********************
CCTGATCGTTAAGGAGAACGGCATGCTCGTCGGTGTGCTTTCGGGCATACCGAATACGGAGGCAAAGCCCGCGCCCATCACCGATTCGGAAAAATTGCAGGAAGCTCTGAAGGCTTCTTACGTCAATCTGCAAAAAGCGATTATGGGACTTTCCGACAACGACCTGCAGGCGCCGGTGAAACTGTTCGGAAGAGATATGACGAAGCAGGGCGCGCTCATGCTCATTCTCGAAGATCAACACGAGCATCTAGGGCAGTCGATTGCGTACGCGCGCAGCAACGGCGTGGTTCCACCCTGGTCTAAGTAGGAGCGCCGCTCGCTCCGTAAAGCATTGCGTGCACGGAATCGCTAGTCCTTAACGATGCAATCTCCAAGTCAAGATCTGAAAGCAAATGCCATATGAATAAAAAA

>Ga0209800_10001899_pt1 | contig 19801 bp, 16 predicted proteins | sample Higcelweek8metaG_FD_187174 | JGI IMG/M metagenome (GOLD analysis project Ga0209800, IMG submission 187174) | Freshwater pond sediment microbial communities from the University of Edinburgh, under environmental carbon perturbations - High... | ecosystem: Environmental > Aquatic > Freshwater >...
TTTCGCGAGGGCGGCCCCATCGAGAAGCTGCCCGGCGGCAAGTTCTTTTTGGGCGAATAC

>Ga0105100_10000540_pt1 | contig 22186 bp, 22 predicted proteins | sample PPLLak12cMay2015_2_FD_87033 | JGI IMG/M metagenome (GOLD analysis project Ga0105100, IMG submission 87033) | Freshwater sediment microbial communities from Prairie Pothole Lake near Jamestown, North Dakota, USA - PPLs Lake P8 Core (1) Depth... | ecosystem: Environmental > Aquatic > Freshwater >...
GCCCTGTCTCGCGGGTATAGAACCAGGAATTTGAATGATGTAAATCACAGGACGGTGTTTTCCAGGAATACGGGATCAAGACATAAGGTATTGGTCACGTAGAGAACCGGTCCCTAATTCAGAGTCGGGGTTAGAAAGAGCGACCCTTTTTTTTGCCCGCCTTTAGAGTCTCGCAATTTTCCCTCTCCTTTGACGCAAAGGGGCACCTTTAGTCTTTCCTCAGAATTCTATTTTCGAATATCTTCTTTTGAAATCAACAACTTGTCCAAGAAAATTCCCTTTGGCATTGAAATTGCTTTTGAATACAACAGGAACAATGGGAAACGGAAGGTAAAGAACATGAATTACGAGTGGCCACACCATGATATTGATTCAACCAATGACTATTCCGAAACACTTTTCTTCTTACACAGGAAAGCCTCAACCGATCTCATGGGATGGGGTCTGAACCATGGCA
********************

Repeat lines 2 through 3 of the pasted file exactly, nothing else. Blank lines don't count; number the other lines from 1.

>Ga0209800_10001899_pt1 | contig 19801 bp, 16 predicted proteins | sample Higcelweek8metaG_FD_187174 | JGI IMG/M metagenome (GOLD analysis project Ga0209800, IMG submission 187174) | Freshwater pond sediment microbial communities from the University of Edinburgh, under environmental carbon perturbations - High... | ecosystem: Environmental > Aquatic > Freshwater >...
TTTCGCGAGGGCGGCCCCATCGAGAAGCTGCCCGGCGGCAAGTTCTTTTTGGGCGAATAC